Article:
As I was absorbing the excitement about the potential exposure I’d get, the phone rang. It was the school counselor telling me that Peter had threatened to kill himself with a knife. This was classic Peter. Per the school’s protocol, he wouldn’t be allowed to ride the bus home. “Why do they take what he says as a real threat?” I thought to myself irrationally while stifling my tears as I listened on the phone. I think that I’ve become so used to Peter’s antics that I don’t take his threats seriously. Maybe I should. The counselor said that Peter was upset earlier in the day because he couldn’t buy an ice cream at lunch and didn’t have money for the book fair which was only in its preview days. Damn you school fundraisers for making something optional seem mandatory. Peter doesn’t even read and only wanted to buy a book for the dog tags that came with it. The counselor checked on Peter before dismissal to see if his mood had improved. Not only had his frustration reached a crescendo, but he wanted to die.
Thankfully my husband picked Peter up from school and talked to the administrators. I couldn’t face it. I couldn’t face them--the people who have no idea what it’s like to live with someone you can’t control. A child you love and hate at the same time. The counselor went over a crisis intervention plan and sent home a list of mental health resources--again. The last time Peter had an incident was in late August. Peter came home telling me that he needed to “find a doctor to fix his craziness.” Those words don’t sound like his. He told me that he wanted to be “discharged” from school and that he was going to kill himself in a hole in the backyard. He also talked about how he would get into more trouble at school by saying cuss words and refusing to do his work. I made the mistake of telling him that would be like shooting himself in the foot. Damn my use of idioms.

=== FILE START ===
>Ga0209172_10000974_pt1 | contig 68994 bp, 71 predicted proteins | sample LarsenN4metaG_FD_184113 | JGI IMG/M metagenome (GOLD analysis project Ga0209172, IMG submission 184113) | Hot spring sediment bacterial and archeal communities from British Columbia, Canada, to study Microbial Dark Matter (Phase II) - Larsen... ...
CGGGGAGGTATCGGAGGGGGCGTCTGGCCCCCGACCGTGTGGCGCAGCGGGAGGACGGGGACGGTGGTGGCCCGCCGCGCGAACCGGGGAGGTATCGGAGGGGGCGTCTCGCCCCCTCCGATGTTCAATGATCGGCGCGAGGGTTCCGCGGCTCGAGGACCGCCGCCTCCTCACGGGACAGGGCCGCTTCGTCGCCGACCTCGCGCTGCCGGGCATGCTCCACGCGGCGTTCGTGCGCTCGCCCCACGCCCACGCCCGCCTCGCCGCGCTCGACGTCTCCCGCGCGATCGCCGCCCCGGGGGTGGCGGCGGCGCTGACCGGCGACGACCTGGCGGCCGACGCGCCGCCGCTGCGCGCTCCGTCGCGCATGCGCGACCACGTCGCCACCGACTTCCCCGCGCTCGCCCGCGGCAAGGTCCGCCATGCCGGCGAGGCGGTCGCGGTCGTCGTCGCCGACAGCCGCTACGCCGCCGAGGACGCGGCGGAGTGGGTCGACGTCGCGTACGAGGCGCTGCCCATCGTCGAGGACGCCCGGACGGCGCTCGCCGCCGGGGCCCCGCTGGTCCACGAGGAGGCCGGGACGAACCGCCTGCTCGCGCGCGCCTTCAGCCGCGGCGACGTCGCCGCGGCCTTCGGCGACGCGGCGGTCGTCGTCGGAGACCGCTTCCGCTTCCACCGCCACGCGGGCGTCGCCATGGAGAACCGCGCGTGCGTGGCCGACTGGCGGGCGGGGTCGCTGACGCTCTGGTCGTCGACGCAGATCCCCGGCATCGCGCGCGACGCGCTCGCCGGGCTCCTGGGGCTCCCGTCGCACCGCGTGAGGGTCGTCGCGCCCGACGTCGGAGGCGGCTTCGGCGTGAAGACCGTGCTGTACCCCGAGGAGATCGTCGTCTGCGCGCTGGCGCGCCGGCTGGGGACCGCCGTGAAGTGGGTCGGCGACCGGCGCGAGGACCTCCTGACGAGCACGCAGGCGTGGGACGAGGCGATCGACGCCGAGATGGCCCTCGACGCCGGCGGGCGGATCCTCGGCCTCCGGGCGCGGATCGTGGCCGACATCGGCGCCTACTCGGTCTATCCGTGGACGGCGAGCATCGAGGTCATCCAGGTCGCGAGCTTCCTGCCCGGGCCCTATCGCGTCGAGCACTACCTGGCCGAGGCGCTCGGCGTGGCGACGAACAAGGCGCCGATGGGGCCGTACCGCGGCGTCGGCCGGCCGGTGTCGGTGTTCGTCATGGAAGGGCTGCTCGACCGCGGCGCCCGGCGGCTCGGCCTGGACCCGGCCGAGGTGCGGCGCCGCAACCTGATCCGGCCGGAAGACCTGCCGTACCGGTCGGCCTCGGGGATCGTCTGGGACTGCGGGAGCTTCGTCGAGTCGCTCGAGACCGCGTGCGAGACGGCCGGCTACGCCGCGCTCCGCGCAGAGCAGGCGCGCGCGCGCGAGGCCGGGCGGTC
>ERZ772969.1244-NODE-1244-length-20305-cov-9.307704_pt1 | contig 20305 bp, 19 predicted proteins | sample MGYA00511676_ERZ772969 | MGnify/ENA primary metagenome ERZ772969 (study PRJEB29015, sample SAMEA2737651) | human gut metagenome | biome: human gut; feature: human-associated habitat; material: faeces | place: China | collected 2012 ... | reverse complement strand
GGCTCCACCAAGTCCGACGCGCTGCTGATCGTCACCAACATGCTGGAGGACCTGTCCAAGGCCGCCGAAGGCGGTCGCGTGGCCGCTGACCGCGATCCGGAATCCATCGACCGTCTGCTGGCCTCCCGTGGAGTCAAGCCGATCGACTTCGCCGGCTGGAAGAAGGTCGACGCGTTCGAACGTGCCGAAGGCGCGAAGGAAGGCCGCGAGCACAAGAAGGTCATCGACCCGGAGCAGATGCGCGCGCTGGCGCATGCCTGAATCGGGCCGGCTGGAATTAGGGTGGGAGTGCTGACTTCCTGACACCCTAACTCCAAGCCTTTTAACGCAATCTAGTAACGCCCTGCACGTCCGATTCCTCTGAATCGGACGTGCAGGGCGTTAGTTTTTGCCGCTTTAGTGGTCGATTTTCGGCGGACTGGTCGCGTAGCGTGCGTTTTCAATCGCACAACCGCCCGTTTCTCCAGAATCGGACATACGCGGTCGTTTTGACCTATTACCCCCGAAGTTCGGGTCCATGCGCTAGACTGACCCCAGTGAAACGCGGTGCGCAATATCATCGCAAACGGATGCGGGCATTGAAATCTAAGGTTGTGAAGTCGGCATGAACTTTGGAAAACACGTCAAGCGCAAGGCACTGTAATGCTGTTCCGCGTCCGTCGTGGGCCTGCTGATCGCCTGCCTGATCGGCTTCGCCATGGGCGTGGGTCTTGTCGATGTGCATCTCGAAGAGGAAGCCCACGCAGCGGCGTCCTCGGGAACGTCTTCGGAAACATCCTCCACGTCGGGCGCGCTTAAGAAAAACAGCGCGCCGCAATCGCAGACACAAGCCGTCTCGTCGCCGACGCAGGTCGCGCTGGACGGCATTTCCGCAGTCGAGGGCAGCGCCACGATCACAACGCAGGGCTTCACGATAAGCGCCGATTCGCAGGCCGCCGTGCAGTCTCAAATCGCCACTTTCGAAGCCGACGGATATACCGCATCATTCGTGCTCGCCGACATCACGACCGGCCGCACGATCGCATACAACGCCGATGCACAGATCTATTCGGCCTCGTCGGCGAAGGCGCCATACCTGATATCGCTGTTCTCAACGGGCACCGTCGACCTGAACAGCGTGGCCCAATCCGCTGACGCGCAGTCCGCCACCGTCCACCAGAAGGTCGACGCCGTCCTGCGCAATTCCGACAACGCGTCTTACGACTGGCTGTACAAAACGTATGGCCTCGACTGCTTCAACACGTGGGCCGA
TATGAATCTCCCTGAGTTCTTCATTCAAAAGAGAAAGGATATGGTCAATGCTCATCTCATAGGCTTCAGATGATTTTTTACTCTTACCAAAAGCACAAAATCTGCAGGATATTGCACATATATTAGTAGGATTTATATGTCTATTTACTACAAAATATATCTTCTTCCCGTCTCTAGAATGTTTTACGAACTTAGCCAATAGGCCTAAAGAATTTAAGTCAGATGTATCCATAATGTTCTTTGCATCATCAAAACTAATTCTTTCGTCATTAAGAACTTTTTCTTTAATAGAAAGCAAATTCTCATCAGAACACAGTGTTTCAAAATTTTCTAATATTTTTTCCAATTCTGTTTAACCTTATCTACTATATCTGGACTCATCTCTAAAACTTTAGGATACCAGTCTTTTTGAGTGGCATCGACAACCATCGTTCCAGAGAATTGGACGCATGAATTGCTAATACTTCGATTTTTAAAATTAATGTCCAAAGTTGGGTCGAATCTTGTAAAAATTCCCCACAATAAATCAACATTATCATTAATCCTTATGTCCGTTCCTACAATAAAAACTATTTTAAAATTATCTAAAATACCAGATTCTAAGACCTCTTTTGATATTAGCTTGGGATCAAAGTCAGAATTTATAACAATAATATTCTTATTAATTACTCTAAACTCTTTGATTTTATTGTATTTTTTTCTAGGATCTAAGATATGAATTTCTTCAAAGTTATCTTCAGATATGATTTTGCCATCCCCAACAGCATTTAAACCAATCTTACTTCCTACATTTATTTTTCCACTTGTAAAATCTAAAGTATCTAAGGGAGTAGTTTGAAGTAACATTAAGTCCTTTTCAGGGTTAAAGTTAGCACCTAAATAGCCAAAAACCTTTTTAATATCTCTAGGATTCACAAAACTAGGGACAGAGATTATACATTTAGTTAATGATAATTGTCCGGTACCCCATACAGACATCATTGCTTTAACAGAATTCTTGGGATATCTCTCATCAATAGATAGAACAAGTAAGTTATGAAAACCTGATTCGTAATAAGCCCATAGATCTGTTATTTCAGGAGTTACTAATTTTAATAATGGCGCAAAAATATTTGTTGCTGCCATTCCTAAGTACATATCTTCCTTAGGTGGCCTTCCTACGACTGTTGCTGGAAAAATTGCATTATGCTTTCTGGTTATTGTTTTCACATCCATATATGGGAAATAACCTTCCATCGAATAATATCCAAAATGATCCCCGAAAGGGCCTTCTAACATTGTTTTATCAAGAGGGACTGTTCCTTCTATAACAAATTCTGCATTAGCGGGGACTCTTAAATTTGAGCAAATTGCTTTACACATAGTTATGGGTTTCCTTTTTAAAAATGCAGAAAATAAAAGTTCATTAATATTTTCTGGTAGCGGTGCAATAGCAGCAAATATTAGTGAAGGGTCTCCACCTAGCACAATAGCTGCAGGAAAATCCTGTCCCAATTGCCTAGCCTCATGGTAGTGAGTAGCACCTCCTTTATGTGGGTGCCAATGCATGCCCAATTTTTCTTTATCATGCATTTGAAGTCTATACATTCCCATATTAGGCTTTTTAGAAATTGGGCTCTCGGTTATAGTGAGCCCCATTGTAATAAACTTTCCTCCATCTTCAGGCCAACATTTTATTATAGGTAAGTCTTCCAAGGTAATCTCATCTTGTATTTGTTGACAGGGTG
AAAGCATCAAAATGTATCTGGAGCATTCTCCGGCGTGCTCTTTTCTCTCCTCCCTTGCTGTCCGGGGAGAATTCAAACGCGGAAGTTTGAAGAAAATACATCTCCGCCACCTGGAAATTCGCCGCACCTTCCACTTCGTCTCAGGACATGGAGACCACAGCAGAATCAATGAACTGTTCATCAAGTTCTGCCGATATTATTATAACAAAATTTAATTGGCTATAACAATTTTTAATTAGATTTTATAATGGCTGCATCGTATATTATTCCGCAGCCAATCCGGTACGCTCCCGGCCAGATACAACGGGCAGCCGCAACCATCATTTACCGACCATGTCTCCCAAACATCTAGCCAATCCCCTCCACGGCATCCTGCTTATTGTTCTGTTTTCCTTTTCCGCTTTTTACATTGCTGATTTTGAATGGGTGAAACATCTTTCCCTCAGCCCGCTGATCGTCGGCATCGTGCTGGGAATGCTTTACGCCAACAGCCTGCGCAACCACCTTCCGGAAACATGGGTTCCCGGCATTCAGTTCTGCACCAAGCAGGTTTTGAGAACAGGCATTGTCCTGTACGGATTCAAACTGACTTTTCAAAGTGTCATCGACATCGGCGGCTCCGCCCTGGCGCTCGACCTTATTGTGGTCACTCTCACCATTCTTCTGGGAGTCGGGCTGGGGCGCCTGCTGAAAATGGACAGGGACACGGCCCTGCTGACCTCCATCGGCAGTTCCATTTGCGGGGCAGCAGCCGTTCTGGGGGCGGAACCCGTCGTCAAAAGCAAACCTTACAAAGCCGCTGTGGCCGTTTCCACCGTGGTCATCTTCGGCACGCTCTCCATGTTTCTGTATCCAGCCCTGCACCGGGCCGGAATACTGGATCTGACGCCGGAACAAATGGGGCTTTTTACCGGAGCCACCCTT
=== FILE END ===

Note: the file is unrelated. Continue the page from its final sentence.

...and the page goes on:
When Peter calmed down he was upset with himself. He knew that he’d misbehaved, but didn’t have the restraint to stop himself from acting out. He knows he shouldn’t say those things, but his anger gets the best of him. That’s human nature, but his goes too far. I don’t care how many articles I’ve read that refuse to connect autism with violence. I just know what I live. Maybe my son’s anger is caused by a comorbid disorder. And maybe I have to consider using medication to control his moods even though that’s a practice I despise. I don’t know where this path will lead or if I’ll see the end of it. I just want it over.